Status epilepticus (SE) is a term used to describe a prolonged, self-sustained seizure that may have overt, subtle, or no behavioral manifestations typically in association with a persistent ictal electroencephalographic (EEG) pattern. Given that patients who present in either convulsive or non-convulsive forms of SE are at risk for death or subsequent neurological morbidity, all forms of SE are considered a neurological emergency. Factors identified as potentially increasing the risk of mortality and morbidity include certain etiologies, age >60 years, and increasing seizure duration. Seizure duration is the most easily effected on presentation, and the prompt and early termination of SE is of utmost importance in improving outcome. Prompt, early termination is also important as the effectiveness of current first-line therapies is inversely related to seizure duration. Clinical overview Definition and classification Status epilepticus can present in many forms but there is currently no single well-accepted, precise definition or classification system for SE. Widely used clinical definitions include non-specific terminology such as a “seizure of sufficient length of time or is repeated frequently enough to produce a fixed or enduring epileptic condition” (Gastaut 1983) or “a seizure that shows no clinical signs of arresting after a duration encompassing the great majority of seizures of that type in most patients or recurrent seizures without resumption of baseline central nervous system function” (ILAE 1989).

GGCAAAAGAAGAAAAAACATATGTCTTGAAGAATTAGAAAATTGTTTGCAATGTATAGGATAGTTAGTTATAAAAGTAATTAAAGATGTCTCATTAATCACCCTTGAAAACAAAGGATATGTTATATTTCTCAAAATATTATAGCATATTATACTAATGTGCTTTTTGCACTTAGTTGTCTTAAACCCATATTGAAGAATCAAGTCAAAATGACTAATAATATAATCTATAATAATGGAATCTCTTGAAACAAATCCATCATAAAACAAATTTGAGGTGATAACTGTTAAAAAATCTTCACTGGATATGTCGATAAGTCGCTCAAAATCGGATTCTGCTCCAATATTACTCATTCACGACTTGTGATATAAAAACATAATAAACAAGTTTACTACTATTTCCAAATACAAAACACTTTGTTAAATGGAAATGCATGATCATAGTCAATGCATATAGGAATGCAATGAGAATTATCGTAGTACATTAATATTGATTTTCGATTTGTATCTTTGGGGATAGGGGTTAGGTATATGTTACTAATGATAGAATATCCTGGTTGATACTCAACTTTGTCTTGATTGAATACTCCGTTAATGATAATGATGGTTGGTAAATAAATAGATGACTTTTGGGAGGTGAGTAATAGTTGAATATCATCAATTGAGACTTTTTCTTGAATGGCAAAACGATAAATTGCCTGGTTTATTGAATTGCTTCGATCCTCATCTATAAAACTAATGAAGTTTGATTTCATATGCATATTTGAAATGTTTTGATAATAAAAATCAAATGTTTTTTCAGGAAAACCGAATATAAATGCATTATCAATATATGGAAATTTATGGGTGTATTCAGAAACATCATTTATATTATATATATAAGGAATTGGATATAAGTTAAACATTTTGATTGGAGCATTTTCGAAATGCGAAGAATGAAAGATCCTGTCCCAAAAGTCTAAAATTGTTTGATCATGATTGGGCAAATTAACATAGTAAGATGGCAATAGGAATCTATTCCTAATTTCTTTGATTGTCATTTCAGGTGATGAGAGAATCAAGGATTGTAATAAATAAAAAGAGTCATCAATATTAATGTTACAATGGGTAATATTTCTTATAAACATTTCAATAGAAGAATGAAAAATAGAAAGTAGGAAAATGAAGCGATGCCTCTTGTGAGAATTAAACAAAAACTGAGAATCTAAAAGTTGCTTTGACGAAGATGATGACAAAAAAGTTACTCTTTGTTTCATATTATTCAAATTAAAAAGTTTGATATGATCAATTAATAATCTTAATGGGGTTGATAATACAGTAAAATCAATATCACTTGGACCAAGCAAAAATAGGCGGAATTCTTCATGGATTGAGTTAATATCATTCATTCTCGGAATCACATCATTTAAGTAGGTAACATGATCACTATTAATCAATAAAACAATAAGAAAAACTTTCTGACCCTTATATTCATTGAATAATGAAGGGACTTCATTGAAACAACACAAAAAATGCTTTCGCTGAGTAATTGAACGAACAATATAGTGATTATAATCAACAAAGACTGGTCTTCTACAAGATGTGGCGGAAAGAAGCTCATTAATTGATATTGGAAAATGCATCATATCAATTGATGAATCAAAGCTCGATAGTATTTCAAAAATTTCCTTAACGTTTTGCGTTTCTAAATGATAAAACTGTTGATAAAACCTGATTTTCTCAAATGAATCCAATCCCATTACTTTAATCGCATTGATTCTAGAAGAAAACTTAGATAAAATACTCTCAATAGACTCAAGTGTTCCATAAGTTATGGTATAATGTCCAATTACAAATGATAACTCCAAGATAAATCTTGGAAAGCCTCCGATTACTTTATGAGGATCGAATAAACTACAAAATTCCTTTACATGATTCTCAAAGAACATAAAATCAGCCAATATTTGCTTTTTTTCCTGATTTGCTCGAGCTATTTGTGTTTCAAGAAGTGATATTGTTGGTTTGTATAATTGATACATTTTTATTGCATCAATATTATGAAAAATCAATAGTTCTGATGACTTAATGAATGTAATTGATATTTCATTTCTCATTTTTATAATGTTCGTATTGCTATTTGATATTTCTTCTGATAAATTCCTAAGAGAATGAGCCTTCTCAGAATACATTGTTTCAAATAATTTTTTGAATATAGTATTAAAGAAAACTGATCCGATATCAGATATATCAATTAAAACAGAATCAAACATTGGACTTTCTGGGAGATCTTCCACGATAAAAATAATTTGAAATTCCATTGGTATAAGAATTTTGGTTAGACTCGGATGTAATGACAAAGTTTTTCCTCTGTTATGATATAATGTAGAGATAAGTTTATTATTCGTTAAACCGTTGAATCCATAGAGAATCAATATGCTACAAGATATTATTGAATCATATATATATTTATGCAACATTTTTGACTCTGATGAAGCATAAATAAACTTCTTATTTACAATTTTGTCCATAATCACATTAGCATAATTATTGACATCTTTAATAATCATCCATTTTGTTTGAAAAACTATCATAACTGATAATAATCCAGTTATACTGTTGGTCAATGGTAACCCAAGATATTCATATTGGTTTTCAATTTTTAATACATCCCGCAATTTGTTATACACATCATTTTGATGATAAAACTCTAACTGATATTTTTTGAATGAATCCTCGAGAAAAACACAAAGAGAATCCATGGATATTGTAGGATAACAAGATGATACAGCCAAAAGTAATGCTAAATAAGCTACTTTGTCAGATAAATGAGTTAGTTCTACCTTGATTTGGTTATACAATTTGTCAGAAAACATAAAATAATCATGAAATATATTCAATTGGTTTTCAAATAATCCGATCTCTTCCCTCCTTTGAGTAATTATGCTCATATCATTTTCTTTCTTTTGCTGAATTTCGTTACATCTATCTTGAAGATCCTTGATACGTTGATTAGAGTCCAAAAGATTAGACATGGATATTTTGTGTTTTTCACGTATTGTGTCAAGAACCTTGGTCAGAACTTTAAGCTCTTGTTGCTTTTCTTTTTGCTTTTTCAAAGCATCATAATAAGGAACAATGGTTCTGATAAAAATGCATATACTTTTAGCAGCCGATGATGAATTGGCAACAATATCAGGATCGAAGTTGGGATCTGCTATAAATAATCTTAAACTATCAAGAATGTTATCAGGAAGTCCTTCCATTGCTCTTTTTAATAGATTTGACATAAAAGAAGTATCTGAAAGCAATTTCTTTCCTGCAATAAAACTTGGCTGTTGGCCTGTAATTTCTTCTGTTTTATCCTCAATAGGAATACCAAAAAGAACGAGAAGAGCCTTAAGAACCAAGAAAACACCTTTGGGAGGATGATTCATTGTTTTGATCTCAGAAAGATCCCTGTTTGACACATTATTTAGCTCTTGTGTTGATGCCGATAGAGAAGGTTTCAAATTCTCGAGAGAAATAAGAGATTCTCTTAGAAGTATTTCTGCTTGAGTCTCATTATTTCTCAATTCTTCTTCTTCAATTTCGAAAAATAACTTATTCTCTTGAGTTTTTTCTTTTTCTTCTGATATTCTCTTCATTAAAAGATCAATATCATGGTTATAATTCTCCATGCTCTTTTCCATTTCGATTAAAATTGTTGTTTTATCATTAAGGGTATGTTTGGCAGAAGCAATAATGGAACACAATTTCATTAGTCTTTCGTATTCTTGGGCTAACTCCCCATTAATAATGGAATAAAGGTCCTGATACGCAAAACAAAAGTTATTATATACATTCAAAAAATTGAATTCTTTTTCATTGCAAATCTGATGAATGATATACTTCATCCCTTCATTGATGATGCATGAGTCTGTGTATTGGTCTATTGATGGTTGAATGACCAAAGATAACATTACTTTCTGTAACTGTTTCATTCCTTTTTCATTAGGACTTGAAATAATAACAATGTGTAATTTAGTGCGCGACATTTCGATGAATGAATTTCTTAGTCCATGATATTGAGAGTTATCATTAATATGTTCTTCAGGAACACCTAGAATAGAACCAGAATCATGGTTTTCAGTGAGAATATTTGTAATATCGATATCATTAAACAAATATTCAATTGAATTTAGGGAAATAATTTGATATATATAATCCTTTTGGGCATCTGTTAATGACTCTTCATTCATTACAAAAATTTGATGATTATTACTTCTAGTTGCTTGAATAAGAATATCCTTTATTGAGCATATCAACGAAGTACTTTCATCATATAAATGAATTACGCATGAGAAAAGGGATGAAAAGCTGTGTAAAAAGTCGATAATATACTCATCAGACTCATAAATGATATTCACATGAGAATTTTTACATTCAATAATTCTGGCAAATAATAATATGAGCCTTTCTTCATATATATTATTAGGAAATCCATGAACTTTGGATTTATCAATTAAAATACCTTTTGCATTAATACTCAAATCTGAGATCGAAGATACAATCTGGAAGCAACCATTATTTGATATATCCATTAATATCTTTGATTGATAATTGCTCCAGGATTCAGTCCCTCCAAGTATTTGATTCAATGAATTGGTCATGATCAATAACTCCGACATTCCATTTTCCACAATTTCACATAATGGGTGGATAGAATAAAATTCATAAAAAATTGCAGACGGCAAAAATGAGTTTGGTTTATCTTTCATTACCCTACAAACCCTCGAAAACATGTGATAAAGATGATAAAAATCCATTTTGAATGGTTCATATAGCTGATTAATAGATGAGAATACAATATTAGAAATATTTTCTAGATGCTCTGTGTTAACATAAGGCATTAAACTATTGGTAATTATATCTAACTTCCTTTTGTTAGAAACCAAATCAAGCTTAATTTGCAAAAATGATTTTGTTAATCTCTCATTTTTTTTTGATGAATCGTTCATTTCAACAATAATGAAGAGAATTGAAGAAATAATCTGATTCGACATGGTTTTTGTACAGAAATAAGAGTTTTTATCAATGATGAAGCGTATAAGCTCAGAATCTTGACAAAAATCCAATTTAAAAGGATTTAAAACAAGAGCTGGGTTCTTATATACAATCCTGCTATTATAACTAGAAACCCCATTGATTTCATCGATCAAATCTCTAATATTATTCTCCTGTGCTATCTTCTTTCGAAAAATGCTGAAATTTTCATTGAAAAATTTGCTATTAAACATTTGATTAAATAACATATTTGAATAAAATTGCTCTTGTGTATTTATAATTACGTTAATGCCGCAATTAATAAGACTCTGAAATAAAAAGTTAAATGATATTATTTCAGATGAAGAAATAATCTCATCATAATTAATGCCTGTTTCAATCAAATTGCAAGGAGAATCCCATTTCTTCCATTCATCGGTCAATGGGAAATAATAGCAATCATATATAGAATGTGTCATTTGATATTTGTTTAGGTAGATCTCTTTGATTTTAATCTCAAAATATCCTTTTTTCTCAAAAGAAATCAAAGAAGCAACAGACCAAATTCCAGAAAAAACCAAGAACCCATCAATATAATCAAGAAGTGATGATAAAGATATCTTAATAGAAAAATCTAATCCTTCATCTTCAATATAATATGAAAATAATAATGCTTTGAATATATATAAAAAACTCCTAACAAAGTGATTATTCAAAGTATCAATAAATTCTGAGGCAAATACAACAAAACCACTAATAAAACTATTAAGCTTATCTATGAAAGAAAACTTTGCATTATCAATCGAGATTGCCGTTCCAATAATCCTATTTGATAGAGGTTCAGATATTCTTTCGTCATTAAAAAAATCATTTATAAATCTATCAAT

|Original language||English (US)|
|Title of host publication||The Causes of Epilepsy|
|Subtitle of host publication||Common and Uncommon Causes in Adults and Children|
|Publisher||Cambridge University Press|
|Number of pages||7|
|State||Published - Jan 1 2011|
ASJC Scopus subject areas